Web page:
SYDNEY/JAKARTA (Reuters) - Calls grew on Monday for an inquiry into reports that Australian officials paid people-smugglers bound for Australia thousands of dollars to turn their boat back to Indonesia, with Jakarta and the United Nations also expressing serious concern.
Australia has vowed to stop asylum-seekers reaching its shores, turning boats back to Indonesia when it can and sending asylum-seekers for long-term detention in camps in impoverished South Pacific nations Papua New Guinea and Nauru.
A boat captain and two crew members arrested on suspicion of human trafficking told Indonesian police Australian authorities had paid each of them A$5,000 ($3,860) to turn back their vessel with 65 migrants on board.
The passengers, including children and a pregnant woman, were from Bangladesh, Sri Lanka and Myanmar.
Australian Foreign Minister Julie Bishop and Immigration Minister Peter Dutton last week denied reports of payment to the smugglers but both declined to repeat the denials during a heated parliamentary debate on Monday.
Prime Minister Tony Abbott has declined to comment, citing operational security.
A growing chorus of opposition politicians wants the government to explain.
Opposition Labor Party leader Bill Shorten said the refusal to dispel the reports would entice people smugglers.
“By failing to deny reports that criminal people smugglers could be paid $30,000 if they make it to an Australian vessel, isn’t the government providing a cash incentive for these dangerous voyages to take place?” Shorten asked Abbott.
Greens Party Senator Sarah Hanson-Young said she had asked the Australian Federal Police to investigate. Labor has sought an inquiry from the country’s auditor-general.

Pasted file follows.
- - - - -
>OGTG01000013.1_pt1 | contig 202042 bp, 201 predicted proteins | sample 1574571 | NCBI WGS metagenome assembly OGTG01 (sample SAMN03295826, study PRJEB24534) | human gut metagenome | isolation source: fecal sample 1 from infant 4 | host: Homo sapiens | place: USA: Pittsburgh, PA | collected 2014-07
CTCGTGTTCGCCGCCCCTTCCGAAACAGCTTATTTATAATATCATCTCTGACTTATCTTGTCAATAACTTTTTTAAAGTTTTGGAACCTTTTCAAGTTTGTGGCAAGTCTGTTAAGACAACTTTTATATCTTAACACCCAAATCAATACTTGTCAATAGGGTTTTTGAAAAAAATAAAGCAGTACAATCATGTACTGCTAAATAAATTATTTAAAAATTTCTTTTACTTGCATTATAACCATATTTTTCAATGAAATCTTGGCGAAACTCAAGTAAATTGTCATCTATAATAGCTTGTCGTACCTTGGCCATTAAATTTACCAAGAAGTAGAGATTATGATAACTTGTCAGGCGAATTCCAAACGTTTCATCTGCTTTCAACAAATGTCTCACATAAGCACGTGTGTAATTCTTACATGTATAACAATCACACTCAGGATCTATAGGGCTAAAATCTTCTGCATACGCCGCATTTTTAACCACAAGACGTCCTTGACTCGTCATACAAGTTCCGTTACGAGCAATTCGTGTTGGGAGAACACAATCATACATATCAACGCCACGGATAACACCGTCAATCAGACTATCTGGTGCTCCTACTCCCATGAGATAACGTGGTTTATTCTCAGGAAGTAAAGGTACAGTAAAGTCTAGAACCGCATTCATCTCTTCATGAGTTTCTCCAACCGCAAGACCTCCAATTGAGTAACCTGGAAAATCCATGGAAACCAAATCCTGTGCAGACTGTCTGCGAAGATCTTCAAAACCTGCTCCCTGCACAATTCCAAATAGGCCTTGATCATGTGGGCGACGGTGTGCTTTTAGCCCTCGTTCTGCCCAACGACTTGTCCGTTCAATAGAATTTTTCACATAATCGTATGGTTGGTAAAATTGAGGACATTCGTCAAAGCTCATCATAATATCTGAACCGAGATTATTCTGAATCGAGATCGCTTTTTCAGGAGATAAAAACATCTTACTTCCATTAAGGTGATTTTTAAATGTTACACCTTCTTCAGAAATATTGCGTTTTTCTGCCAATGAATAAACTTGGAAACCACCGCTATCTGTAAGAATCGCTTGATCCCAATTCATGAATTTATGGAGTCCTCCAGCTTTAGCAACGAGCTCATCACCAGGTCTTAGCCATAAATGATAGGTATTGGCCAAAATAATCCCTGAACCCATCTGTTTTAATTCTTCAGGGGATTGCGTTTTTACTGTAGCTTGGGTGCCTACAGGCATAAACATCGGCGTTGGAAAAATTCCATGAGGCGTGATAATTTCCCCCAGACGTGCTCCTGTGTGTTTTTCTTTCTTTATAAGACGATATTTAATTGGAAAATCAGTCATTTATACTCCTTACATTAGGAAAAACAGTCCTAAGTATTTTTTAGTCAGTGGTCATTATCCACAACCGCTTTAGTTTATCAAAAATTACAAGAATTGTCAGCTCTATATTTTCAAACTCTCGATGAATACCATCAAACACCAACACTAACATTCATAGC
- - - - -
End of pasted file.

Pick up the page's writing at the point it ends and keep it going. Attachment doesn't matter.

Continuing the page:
There are signs the allegations are already straining ties between uneasy neighbors Australia and Indonesia, which are only just beginning to improve after Indonesia’s execution of two Australians on drugs charges this year.
On Saturday, Indonesian foreign ministry spokesman Armanatha Nasir said Australia would have stooped to a “new low” if the reports were true.
Indonesia has yet to receive a clarification from Australia on the circumstances surrounding the push-back, deputy foreign minister A.M. Fachir told reporters on Monday.
Bishop lashed out at Jakarta in an interview with The Australian newspaper published on Monday, blaming Indonesia for what she called lax border controls.
“The best way for Indonesia to resolve any concerns it has ... is for Indonesia to enforce sovereignty over its borders,” she said.
In a brewing spat, Indonesian officials responded that the country is firm in protecting its sovereignty and territory.
The United Nations and human rights groups have criticized Australia over its tough asylum-seeker policy.
Payments to criminals were unacceptable, said United Nations High Commissioner for Refugees (UNHCR) Antonio Guterres.
“We need to crack down on smuggling and trafficking, not paying them, but putting them in jail whenever possible, or prosecuting them,” he told the BBC.
Additional reporting by Jakarta bureau; Editing by Paul Tait/Hugh Lawson